...and so it begins
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Here we go again.
The tales are on the whole fairly standard, astronauts-are-brave, space-is-tough stuff. Classic, hard sf where the science is well-researched and as convincing as possible. They are told in a straight, no-nonsense style that never gets in the way of the story.
A couple of the stories have a more personal, human focus: "The Man Who Hated Gravity" being the most succesful for me, about a trapeze acrobat who loses his nerve, but gains a bionic leg. It's these stories I liked the most, the ones that dealt with ordinary people on Earth and how their lives are affected by the hardcore science going on above them. Astronauts and scientists doing brave things and being clever is just not interesting; for heroes, being heroic is their job. They're spacemen after all: you expect them to be able to wrestle a disintegrating spaceship through the sulphuric acid of Venus' atmosphere.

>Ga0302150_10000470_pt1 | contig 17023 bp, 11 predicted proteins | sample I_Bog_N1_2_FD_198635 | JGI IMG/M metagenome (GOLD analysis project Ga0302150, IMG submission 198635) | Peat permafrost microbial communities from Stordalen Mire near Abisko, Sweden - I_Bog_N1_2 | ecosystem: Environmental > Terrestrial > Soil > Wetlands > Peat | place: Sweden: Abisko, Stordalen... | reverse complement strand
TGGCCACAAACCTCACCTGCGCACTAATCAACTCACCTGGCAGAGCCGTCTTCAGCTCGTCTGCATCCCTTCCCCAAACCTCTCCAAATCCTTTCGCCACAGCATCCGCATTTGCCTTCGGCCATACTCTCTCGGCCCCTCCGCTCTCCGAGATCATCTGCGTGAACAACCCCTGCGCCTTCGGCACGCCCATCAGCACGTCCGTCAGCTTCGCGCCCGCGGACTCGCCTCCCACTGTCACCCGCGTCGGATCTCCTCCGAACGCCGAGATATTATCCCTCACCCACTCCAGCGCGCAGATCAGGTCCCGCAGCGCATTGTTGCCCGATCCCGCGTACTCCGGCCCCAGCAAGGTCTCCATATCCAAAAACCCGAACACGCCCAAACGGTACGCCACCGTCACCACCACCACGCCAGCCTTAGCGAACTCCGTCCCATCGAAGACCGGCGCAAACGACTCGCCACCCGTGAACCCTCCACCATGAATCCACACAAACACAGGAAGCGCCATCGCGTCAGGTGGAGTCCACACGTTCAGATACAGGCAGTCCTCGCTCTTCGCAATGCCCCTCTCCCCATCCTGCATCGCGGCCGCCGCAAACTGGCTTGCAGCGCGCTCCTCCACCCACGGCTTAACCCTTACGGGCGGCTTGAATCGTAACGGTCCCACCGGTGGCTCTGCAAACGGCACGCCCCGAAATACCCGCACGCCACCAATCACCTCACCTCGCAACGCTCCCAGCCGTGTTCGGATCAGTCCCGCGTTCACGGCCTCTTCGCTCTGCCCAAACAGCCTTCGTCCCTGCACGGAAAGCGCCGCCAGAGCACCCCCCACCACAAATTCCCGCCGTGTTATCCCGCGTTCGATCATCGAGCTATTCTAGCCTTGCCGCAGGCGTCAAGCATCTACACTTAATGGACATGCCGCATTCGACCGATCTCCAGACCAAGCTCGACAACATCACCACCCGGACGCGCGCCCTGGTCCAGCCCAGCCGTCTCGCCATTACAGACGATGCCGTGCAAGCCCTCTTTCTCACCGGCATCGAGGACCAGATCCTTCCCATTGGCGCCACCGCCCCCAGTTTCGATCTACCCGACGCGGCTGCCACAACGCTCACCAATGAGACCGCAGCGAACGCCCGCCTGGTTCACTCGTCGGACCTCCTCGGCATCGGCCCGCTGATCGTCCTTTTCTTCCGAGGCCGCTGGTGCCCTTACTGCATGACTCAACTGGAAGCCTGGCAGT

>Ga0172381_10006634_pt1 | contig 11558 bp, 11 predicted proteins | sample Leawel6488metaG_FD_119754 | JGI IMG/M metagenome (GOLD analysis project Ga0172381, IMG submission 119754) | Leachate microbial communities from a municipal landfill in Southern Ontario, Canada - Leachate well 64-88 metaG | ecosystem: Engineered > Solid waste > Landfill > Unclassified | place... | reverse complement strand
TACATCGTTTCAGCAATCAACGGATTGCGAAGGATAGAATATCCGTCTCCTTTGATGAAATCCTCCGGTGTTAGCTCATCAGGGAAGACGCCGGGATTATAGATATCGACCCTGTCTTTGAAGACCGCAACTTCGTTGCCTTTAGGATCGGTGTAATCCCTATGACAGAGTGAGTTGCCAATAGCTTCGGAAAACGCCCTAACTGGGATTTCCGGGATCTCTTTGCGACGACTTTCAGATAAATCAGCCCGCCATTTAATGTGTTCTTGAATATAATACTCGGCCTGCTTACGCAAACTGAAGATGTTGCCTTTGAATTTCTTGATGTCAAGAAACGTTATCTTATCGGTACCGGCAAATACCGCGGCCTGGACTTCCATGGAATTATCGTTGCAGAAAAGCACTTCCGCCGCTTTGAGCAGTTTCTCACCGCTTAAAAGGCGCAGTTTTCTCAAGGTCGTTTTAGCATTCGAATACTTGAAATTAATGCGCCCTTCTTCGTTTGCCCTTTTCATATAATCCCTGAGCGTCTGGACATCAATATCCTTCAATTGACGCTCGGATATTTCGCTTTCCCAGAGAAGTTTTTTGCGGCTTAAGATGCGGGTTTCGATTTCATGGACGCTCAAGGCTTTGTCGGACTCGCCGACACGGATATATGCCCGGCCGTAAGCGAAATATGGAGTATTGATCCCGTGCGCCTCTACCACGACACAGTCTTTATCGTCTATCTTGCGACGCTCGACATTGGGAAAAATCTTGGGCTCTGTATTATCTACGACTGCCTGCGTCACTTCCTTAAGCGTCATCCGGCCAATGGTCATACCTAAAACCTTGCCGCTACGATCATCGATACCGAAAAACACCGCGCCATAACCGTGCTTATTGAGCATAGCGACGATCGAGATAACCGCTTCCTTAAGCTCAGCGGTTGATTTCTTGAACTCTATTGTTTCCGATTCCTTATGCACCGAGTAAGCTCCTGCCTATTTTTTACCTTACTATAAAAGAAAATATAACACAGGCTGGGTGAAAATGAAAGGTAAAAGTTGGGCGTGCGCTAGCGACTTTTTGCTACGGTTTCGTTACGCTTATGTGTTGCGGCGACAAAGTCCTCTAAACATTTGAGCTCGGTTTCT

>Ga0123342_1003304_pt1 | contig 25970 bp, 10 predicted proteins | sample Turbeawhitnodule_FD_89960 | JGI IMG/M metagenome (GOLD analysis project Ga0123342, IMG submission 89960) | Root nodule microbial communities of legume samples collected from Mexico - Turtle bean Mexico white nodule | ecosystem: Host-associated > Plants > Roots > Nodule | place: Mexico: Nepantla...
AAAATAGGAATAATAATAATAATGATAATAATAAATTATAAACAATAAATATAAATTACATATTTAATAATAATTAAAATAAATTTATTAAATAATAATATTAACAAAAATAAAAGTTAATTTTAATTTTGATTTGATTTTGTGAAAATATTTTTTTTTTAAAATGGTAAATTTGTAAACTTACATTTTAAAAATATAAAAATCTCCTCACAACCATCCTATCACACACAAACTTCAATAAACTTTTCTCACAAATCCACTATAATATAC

Has the book done its job, and whetted my appetite for a full plate of steaming Bova? I'd say so. I'll keep an eye out for any of the other Grand Tour books.
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There you go, that's enough of the plot for you. The book is set in the near-future, so people are wearing their computers, Alzheimer's is cured, and cars drive themselves. No word on the personal jetpacks yet. The characters are well-rounded, perhaps a smidgeon too nice to be real sometimes - but hey, it's the future, maybe everyone is nice there.
A decent read; well-written, engaging and interesting.
One of my friends from school has made a really funny video and put it on YouTube. Well, it's funny if you speak Welsh. I found it via a convoluted trip through Friends Reunited - isn't the tinternets brilliant!